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Here’s the thing. Every June, lists of “books to read this Pride” flood the bookish corners of the internet. These lists are usually pretty similar and feature the latest queer must-read books, but there are books out there that are much more foundational to queer history and culture. That’s what this list is, a look at the books that detail the stories and histories of queerness in America.
When you’re queer, it can be difficult to learn our history. Queer history isn’t often taught to us or passed down generationally. Instead, we have to go out and learn on our own. It can be a tricky thing to navigate, especially with the current uptick in banning queer-centered books.
It’s also important to note that the books on this list are centered on queer history in the United States. But, of course, queer history is human history and it isn’t only in the United States.
So, this June when looking for books to read this Pride, add a few classics to your TBR alongside the brand new queer books. And, if you haven’t read any queer books, this is the perfect place to start.
Black on Both Sides: A Racial History of Trans Identity by C. Riley Snorton
Black on Both Sides is a wonderful history of Black trans folks in the postwar era and into today. This discusses the erasure of people like Lucy Hicks Anderson, James McHarris, and others lost to time. It’s a deep dive into the historical reconstruction of voices often left out of the queer experience in the United States. C. Riley Snorton has created a stunning look at an often forgotten part of queer history, pulling from well-known stories, narratives of enslaved peoples, Afro-modernist literature, and so much more.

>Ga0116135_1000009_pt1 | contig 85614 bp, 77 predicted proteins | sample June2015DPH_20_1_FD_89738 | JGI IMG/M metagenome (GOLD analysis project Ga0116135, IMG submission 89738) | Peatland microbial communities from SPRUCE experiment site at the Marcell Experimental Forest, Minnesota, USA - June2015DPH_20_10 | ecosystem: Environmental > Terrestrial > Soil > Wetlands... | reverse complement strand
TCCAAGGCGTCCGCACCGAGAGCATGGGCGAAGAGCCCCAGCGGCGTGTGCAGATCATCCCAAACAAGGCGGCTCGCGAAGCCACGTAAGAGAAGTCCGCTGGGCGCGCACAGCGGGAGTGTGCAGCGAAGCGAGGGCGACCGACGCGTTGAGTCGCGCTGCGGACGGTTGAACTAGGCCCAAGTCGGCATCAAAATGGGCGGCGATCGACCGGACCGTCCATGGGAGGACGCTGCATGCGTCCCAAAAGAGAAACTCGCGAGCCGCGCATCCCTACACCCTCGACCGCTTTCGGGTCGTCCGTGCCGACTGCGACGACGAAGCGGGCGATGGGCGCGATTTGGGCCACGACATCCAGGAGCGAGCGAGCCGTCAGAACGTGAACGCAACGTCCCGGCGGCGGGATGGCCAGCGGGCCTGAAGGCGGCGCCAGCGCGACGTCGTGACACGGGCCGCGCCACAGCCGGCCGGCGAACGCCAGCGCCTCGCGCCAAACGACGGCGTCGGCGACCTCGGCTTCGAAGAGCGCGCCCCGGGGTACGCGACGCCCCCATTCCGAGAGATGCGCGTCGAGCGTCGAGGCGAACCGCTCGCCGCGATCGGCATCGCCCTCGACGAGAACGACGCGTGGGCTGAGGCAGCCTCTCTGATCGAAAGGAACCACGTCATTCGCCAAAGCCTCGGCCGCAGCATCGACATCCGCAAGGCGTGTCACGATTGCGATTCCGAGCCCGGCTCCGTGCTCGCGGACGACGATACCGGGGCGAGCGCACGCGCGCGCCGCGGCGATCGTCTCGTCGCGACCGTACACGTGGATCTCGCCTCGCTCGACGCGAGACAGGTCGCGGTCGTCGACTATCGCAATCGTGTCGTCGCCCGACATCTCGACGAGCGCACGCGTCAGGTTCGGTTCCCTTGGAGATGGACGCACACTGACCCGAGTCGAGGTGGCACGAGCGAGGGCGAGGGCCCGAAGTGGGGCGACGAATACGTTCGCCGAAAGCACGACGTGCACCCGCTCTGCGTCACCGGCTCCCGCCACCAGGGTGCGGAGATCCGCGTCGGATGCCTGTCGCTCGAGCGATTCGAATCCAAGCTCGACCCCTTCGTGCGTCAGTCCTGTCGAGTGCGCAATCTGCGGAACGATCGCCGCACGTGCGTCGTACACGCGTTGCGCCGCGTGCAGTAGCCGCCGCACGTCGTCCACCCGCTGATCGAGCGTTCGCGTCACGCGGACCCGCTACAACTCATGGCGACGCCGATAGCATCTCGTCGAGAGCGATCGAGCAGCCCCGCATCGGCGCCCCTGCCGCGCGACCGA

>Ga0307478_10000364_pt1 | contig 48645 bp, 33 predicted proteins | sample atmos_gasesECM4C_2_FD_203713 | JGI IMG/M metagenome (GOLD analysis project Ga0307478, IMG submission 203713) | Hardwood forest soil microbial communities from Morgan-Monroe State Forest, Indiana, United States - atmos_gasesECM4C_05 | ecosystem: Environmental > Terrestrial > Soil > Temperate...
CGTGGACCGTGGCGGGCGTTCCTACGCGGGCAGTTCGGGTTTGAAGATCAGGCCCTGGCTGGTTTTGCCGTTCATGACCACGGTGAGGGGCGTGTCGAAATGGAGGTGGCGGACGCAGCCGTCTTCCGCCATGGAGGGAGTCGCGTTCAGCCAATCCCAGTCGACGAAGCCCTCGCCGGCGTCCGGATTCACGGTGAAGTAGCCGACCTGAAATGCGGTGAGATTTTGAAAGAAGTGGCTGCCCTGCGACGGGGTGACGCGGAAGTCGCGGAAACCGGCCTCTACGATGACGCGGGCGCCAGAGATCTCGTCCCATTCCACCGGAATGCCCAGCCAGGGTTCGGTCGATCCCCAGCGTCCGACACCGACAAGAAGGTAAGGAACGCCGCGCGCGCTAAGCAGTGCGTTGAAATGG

Giovanni’s Room by James Baldwin
In his second work, James Baldwin writes about a young man who moved to France and is wrestling with his sexuality. Even as he proposes to a young woman, he finds himself in an affair with an Italian butcher. As he tries to fight his impulses to do what is expected of him, he finds himself questioning himself more and more. Giovanni’s Room is a wonderful story that examines death, desire, sexuality, and love. It is one of the most quintessential works of queer fiction and one of the best books to read this Pride.
How To Survive a Plague by David France
Centered around the AIDS epidemic, How To Survive A Plague tells the story of the activists and organizations that fought to turn AIDS from a deadly infection to a manageable disease. This is a story of loss and triumph that looks at the lives lost to HIV and those who are still fighting today. This is a wonderful history of queer activism, even in the midst of devastation, that looks specifically at the organizations ACT UP and TAG.
Real Queer America by Samantha Allen
Real Queer America is a nonfiction work from the perspective of a trans lesbian traveling through rural America. Samantha Allen writes about the flourishing queer communities in the most unexpected parts of the country. She also talks about her experience as a queer ex-Mormon and how that influences her reporting and storytelling. This story is fantastic for those who are new to the community or perhaps feel isolated by their location. It’s a warm reminder that queer folks and queer community are everywhere.